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Moonsri’s life in Korea after graduating Ewha
2015년 05월 22일 (금) 09:16:47 Hong Ki-yeon kiyeonhong@ewhain.net
   
Moonsri Kingkarn is working in Korea after graduating Ewha unlike most international students. Photo by Kim Kyung-min.
In most cases, international students who graduate Ewha leave Korea behind as well, leaving the country shortly after graduation. However, some decide to stay longer. For Moonsri Kingkarn (’14, Political Science & International Relations) the reason for her prolonged stay in Korea was her desire to experience working abroad.
Kingkarn’s connection to Korea first began in high school. She had some Korean friends who took weekend Korean classes in Thailand. She became acquainted with their Korean teacher, who suggested that Kingkarn go to Korea.
When Kingkarn arrived in Korea, she started to take lessons to learn Korean. It took her some time before she could sign up for classes lectured in Korean at Ewha. At first, she only took classes that were taught in English.
Kingkarn studied politics for a year at Ewha as a scholarship student, supported by the Office of International Affairs. Before she came to Ewha, however, she attended and graduated medical school in Thailand. Afterwards, she worked in the medicinal field for a year and a half before realizing that the work did not fit her.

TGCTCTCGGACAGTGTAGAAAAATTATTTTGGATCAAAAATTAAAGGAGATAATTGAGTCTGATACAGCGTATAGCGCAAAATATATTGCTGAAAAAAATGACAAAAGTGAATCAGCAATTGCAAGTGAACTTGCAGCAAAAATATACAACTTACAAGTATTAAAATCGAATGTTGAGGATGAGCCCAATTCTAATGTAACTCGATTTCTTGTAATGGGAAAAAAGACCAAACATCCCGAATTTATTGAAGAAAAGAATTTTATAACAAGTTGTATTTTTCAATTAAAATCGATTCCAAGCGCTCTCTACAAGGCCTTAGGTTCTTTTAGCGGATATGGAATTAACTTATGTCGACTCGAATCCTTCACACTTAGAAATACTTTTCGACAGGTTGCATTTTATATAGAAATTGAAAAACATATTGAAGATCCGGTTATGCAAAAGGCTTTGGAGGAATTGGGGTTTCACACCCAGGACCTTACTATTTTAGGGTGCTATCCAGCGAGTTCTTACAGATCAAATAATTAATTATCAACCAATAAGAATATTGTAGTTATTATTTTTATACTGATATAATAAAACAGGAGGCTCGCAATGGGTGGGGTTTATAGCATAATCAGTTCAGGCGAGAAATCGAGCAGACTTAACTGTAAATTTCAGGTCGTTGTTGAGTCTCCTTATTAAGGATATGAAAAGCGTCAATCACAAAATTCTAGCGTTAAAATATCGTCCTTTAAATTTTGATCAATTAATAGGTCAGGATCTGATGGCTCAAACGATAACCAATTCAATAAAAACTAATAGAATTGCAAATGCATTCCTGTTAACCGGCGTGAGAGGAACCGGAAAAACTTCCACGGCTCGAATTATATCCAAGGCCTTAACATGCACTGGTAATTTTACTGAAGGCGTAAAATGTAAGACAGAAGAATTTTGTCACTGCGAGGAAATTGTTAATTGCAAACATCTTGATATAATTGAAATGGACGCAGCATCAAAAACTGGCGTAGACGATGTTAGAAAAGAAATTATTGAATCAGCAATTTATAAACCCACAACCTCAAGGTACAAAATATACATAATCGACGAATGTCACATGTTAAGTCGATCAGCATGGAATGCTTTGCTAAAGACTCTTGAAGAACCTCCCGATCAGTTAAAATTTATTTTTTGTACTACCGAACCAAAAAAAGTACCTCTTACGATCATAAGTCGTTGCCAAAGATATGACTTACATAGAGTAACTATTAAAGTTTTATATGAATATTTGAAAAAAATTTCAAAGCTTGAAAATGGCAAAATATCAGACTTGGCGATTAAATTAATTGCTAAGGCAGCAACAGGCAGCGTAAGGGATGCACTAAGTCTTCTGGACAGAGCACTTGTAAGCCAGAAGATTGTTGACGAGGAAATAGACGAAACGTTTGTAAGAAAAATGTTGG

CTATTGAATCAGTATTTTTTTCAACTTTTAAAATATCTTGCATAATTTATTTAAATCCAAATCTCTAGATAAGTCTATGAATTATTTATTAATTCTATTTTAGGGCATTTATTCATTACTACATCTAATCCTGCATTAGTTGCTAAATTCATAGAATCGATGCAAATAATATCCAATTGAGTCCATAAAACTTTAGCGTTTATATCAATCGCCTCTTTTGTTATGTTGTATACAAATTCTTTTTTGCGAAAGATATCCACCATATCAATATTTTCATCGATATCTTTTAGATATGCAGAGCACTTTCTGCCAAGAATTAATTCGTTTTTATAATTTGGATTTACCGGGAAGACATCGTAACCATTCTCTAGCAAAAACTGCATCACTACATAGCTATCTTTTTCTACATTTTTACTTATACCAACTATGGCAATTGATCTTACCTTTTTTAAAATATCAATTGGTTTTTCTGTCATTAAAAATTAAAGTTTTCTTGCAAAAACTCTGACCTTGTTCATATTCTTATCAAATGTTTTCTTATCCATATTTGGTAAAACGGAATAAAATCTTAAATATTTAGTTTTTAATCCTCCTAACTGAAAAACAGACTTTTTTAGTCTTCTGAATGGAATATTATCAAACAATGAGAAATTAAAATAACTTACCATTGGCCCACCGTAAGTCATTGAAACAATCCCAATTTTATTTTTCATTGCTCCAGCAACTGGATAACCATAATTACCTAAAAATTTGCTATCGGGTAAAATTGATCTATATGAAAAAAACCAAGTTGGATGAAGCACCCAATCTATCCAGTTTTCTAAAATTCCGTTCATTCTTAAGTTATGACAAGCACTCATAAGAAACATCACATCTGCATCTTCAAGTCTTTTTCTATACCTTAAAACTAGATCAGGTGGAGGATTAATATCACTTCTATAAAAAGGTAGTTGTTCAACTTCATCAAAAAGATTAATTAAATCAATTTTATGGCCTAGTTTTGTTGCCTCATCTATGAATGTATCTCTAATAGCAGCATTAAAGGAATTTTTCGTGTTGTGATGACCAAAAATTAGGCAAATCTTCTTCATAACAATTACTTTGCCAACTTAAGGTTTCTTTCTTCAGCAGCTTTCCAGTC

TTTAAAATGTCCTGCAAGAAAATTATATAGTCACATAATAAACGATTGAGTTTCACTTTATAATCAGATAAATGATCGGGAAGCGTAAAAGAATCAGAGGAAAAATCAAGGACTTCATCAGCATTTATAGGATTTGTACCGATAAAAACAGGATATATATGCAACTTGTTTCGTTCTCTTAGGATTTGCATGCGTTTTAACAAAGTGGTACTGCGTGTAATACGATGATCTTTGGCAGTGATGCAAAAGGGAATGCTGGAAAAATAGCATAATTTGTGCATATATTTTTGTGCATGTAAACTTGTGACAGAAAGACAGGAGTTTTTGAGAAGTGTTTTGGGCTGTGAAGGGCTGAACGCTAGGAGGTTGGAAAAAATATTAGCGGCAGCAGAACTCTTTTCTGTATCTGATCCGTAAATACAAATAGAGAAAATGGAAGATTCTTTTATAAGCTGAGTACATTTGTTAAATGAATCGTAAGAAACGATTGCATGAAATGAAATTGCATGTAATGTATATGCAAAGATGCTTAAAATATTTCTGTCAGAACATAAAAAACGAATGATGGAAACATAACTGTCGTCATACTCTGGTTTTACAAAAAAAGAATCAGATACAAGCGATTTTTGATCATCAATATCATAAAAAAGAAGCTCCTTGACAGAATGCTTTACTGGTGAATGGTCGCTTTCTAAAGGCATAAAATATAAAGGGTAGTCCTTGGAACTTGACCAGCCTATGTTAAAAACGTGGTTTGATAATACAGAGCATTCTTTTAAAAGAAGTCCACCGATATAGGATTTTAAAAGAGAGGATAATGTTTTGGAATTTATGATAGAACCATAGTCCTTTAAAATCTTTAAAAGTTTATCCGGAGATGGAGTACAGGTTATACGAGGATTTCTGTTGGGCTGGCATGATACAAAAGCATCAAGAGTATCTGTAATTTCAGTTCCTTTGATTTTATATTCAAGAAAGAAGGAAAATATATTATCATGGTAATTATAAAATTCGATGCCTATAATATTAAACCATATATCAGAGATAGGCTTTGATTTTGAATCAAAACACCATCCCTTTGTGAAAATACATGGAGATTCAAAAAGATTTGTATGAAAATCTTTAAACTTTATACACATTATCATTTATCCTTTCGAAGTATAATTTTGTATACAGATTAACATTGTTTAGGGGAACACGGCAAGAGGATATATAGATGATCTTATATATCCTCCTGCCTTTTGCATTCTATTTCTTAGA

“In Thailand there are fewer job opportunities for women than for men in the field of politics,” Kingkarn said, “My parents thought that majoring in politics couldn’t do much for a girl’s career. They persuaded me to study medicine, a subject that provides an almost absolute guarantee for a stable job. So I majored in medicine, but in the end I realized that it didn’t fit me. When I came to Korea, I decided that I would study politics after all.”
Kingkarn found politics very interesting and engrossed herself in her studies. However, when it came to applying for jobs she gave up due to high requirements, both in Thailand and Korea. Instead, she worked as an intern at Samsung Life and applied for a regular position. She could have returned to Thailand right after her graduation in February, but she decided to stay for a bit longer waiting for the result, which was due in March. The waiting turned out to be in vain, however, for her application was rejected.
 “Initially I was severely disappointed, but now I think I am better off.” Kingkarn said. “Samsung Life deals with insurance, and the insurance market in Thailand is quite small.”
When Kingkarn failed to secure a regular position at Samsung Life she considered returning to Thailand, but something held her back.
“I wanted to have some experience working abroad,” she said. “My friend told me that SK Communications was recruiting a Thai member to work in the department that targets Thai market, so I applied and got the job.”
Kingkarn’s current work at SK Communications involves translating Thai information into Korean. She has been working there since April and have been very satisfied.
“Of course, being a student is a lot better,” Kingkarn said. “You have more freedom and less responsibility. My job is not bad. I work from 9 a.m. to 6 p.m. and my company isn’t the sort to make people work overnight or doesn’t allow its employees to leave earlier than their superiors. ”
Kingkarn says that she has no plan to stay in Korea permanently, but she will certainly stay for at least several months, building up her work experience.
“The contract at SK Communications is renewed every six months, which means I have about five months until the end of my first contract,” she said.
Finally, Kingkarn encouraged foreign students in Ewha to enjoy their time as a student.
“Working is great, but I think being a student is better,” she said. “Enjoy the freedom while you can.”
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